Rappers are often accused of:
- 1. Narcissism: inserting themselves into commentary on news/current events (bloggers as rappers)
- 2. Indulging in an impenetrable stream-of-consciousness style (Portrait of the Artist as a Young Rapper)
- 3. Substituting visceral, intuitive feeling for intellectual rigor (singer-songwriters as rappers)
- 4. Being politically or socially conscious in a preachy way (liberal do-gooders, Keith Olbermann as a rapper)
- 5. Being hung up on material goods (all Americans as rappers)
With those characteristics in mind, here are some writers who predated the hip-hop generation but might have found themselves comfortable in that culture:
Steve Jobs: I’ve long believed in hip-hop as a form of human technology. Whatever dual core processor is in the machine that took black culture from slave chains to chopping up the Batmobile in a music video, I want that in my next iPhone. As I see it, the relentless pursuit of innovation, by any means necessary, and the facility of mind to “think different” while always striving for the top spot, is the distilled energy of the hip-hop generation culture in its purest form. Steve Jobs personifies that hip-hop spirit perfectly.
Jobs’ wit, his flair for performance, his creative aggression. I can’t help see the rapper in him. As an Apple junkie empowered by Jobs at least as much as, say, an Obama, an Oprah, a Jay-Z, I am forever grateful that he walked the path he did. But man, if he came up as a hip-hop head in Brownsville, South-South Bronx, or listening to shots fired in Queensbridge, he may very well have been the dopest rapper yet.
R.I.P., Steve Jobs.
Susan Sontag: She might not have seen it this way, but Susan Sontag tapped into her inner Dead Prez with her “the white race is the cancer of human history” line. Her essay and collection “Against Interpretation” is in ideological sync with Dead Prez songs like “They Schools” and “Mind Sex” — it’s hostile and resentful of other intellectuals in the same way that hip-hop is often smart but “anti-school.” Yet coming from a soldier with nothing to fight for (her bisexuality has only recently become a political call to arms in America) due to socioeconomic circumstance, the hostility in her prose could sound trapped, like the angry song of a not-so-caged bird.
Sontag would have benefited from having a serious cause (she sought challenges off American soil). And hip-hop would have benefited from having such a powerful alpha-feminine force to invalidate the rampant sexism and homophobia. With her disdain for the establishment and her abundant free-spiritedness, she might have tried the staccato style out even before rapping became a popular American form—not only to mess with the establishment but also to make herself known and heard. Hip-hop is an art of ego, and that fits her M.O. snugly as well.
Finally, album art for those mixtapes would have been hot.
Norman Mailer: Mr.Mailer was most definitely walking around with swagger before hip-hop made the term hot. The Naked and the Dead is his street album, like Jay-Z’s Reasonable Doubt or Nas’s Illmatic — debuts that give those artists forever cred. But what really gave Mailer that swagger was his willingness to take it off the books and into the streets, anytime, anywhere. Just check out the YouTube clips of Mailer getting hostile with Gore Vidal and wrestling with Rip Torn. He never shied away from BEEF. He also never shied away from misogyny. If Nas is supposed to be so hard-core and tough, how come he didn’t stab his wife with a ballpoint pen pending their divorce? You think quick-Bic Norman was going to let any woman walk off with his Pulitzer paper? You do not want it with NoMail!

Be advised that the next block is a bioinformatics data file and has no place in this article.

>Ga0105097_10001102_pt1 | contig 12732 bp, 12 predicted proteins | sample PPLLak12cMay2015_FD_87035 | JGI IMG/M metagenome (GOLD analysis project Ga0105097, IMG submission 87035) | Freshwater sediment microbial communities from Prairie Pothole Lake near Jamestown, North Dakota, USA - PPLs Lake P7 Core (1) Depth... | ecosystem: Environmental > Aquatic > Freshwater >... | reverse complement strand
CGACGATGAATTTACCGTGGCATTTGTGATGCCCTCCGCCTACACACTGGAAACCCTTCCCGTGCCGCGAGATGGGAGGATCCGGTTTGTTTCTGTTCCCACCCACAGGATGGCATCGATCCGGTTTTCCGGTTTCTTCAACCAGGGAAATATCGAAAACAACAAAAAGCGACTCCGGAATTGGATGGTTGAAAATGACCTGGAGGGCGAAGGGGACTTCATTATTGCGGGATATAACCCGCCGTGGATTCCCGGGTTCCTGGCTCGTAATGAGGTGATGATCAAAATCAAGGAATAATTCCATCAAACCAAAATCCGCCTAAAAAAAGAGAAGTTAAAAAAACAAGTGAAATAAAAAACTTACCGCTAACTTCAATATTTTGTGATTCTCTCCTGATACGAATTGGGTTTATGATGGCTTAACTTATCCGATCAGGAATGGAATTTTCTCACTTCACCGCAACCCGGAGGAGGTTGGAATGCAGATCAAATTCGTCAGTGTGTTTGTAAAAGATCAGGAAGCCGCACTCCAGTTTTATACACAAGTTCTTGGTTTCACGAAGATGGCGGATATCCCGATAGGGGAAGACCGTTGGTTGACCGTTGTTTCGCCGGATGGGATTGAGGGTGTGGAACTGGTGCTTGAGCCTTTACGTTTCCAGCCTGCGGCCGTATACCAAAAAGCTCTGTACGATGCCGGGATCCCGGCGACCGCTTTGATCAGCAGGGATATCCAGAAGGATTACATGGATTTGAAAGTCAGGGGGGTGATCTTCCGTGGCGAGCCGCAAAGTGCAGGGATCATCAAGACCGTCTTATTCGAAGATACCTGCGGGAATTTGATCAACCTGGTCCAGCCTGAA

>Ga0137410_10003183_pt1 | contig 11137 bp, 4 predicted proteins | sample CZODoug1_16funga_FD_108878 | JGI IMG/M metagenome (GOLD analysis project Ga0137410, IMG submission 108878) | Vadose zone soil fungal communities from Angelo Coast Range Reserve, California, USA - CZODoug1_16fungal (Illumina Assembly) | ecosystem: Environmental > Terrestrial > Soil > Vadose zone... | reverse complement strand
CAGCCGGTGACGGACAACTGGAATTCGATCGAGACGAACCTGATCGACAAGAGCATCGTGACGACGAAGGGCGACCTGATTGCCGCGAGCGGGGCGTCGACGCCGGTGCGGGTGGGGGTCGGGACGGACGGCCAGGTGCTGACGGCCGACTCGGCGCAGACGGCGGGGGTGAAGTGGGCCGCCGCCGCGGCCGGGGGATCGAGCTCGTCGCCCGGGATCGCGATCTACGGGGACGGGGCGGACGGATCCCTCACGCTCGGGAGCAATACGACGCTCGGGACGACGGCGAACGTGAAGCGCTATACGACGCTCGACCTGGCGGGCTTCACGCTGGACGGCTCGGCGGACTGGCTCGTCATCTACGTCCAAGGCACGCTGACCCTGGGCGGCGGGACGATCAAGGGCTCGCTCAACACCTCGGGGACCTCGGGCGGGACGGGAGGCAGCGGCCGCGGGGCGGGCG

KRS-One once famously threw P.M. Dawn off the stage in a display of hip-hop machismo. The music of P.M. Dawn triggered KRS’s radar for “intellectual pollution” (to borrow Mailer’s phrase). Mailer and KRS-One share the same aggressive, hostile ego; they’re both violent alpha intellectuals. And what distinguishes their brand of bombast for the better is that the egotism is not rooted in capitalism. It’s rooted in art, culture, country. If Mailer was in his prime now, rapping, he might not be rich or lavished with awards, but there would definitely be some ignorant bloggers with black eyes and ballpoint pen wounds.
Dr. Seuss: Back when hip-hop was more small-minded, Dr. Seuss would sometimes be referenced as an example of a simple or bad emcee. This is back when the progression of lyricism in hip-hop was simple +1 math. More rhymes, more syllables, more and more in the bars. You wouldn’t want to be the clown kicking those Dr. Seuss rhymes. But such an approach eventually maxes itself out, and you have to regress. (Or, if you want to rationalize it: It’s not regression, it’s addition by subtraction! It’s moving out of the old rhyme box!)
We know Dr. Teddy G had rhyme schemes for days. So the only question here is, who would be a good producer match for him? You need someone who has a bit of a twee sensibility but who still has some edge. No hard sample-based music like Dilla or DJ Premier and no one with the funk of Dr. Dre. But Kanye might work. And Danger Mouse would definitely be a good fit, if only for the one-off album.
Patrice Evans is a Grantland staff writer. Portions of the above post appear in his (excellent) book Negropedia: The Assimilated Negro’s Crash Course on the Modern Black Experience. For more on TAN and his book, check out his Q&A with The New Yorker.